Recent events in Massachusetts regarding marriage have spawned a plethora of law firm publications on the implications of same-gender marriage as it relates to benefit plans. You can access three of such publications here (Jackson Lewis), here (Ropes & Gray) and here (Goodwin Procter). However, this recent article published by the Congressional Research Service (“CRS”) of the U.S. Library of Congress (via Benefitslink.com)–“The Effect of State-Legalized Same-[Gender] Marriage on Social Security Benefits and Pension“– makes an interesting point regarding the interplay between ERISA and the Defense of Marriage Act (“DOMA”):
DOMA provides that, in interpreting any federal statute, ruling, or regulation —including, for example, ERISA and the Internal Revenue Code — a spouse can only be a person of the opposite [gender] who is a husband or wife. Consequently, a pension plan cannot be required to recognize a same-[gender] spouse even if same-[gender] marriages are permitted under state law. Some benefits specialists have suggested that because Section 514(a) of ERISA preempts state laws that relate to employee benefits covered by ERISA, ERISA would therefore preempt any state law requiring the plan to recognize same-[gender] marriage for purposes of administering pension benefits. However, whether ERISA alone would preempt state laws recognizing same-[gender] marriage is irrelevant because DOMA prohibits recognition of same-[gender] spouses in the interpretation and application of federal law.
While the technical points of whether DOMA prevails or ERISA preempts provide for interesting thought and discussion, one of the main concerns that the marriage issue raises with respect to benefit plans has to do with the fact that, for income tax purposes, the IRS has historically maintained that an individual is considered to be a “spouse” if the applicable state law recognizes the relationship as a marriage. If, for example, state law recognizes common-law marriages as legal, an employer in that state would be required to recognize an employee’s common-law spouse as his or her legal spouse and IRS would recognize the marriage as valid.
Similarly, many plan documents have defined the term “spouse” as looking to state law as well. This is important for qualified plans as it impacts such matters as pre-retirement survivor annuity and joint and survivor annuity requirements as well as requirements pertaining to spousal consent and qualified domestic relation orders. Now, after recent events regarding marriage, plans which still contain this language of defining the term “spouse” as looking to state law or plans which do not define “spouse” at all, are problematic in affected states since the language, if left unchanged, is confusing, implying that same-gender marriages might be recognized under the plan document when, in fact, DOMA would dictate otherwise. This is why it is important to amend plan documents and revise Summary Plan Descriptions to clarify the issue, particularly for companies with employees in affected states.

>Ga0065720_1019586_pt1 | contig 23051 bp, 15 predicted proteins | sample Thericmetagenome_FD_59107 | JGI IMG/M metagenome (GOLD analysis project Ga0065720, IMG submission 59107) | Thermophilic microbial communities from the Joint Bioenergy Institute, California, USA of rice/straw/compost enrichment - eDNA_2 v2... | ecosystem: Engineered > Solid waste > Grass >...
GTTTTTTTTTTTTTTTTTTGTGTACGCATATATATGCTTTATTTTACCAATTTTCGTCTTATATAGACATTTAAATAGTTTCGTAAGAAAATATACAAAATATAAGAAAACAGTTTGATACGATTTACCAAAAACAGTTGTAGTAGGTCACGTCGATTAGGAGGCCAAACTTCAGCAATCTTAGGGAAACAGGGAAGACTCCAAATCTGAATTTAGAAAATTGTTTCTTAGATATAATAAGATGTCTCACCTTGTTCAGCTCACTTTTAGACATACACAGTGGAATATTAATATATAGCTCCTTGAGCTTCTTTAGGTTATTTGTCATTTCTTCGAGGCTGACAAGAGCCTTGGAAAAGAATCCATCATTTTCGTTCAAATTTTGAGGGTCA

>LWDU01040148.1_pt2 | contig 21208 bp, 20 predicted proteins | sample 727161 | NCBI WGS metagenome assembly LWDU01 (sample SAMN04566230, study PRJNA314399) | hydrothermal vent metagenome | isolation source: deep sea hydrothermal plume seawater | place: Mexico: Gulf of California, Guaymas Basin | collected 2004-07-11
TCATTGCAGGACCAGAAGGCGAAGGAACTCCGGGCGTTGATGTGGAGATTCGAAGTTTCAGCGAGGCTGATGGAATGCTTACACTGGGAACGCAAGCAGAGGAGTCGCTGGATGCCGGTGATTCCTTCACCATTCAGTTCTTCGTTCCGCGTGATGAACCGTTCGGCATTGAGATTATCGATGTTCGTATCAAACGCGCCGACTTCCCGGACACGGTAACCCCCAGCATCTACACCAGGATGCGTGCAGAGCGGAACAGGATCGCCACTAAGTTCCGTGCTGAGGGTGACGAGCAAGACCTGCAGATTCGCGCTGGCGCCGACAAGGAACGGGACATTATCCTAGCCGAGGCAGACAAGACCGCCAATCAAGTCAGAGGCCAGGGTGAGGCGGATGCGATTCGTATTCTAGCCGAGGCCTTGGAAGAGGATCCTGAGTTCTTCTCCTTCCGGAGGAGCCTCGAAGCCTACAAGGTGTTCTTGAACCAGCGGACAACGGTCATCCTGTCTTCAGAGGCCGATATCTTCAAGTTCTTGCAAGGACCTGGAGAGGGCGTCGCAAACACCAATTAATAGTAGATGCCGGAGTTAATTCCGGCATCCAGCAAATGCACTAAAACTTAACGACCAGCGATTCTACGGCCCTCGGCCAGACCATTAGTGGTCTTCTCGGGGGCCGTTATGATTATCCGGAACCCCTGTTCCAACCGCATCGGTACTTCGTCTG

The CRS article goes on to discuss how Social Security, the Federal Employees Retirement System, and the Civil Service Retirement Systems are also governed by DOMA and, therefore, would not be affected by state law changes pertaining to the definition of marriage.
Additional note: The Ropes & Gray article also has this interesting discussion regarding the interplay of DOMA and the Family Medical Leave Act (“FMLA”):
The FMLA defines “spouse” as “a husband or wife, as the case may be.” The U.S.Department of Labor’s regulations implementing the FMLA add the following unusual gloss to that statutory definition: “’Spouse’ means a husband or wife as defined or recognized under State law for purposes of marriage in the State where the employee resides.” The FMLA regulations (unlike the statute on which they are based) thus command employers to look to state law to determine the meaning of “spouse” for purposes of applying the FMLA.
The article notes that an argument might be made that the FMLA requires employers to provide leave to employees to care for a same-gender spouse, were it not for DOMA which was passed three years after the FMLA’s enactment, arguably replacing the definitions of “spouse” set forth in the FMLA. The article goes on to note that this interpretation is supported by a 1998 Department of Labor opinion letter in which the Department’s Wage & Hour Division explicitly advised that DOMA restricts the FMLA’s definition of “spouse” to opposite-gender spouses.
So if DOMA restricts FMLA to opposite-gender spouses, what does this mean for the employer who goes ahead and provides leave for same-gender spouses? It probably means that the leave cannot be designated as FMLA leave, and therefore an employee who took the leave to care for a same-gender spouse could be entitled to “double” leave where leave was later taken again in the same 12-month period for a purpose specifically covered by the FMLA, such as care of a child or a parent.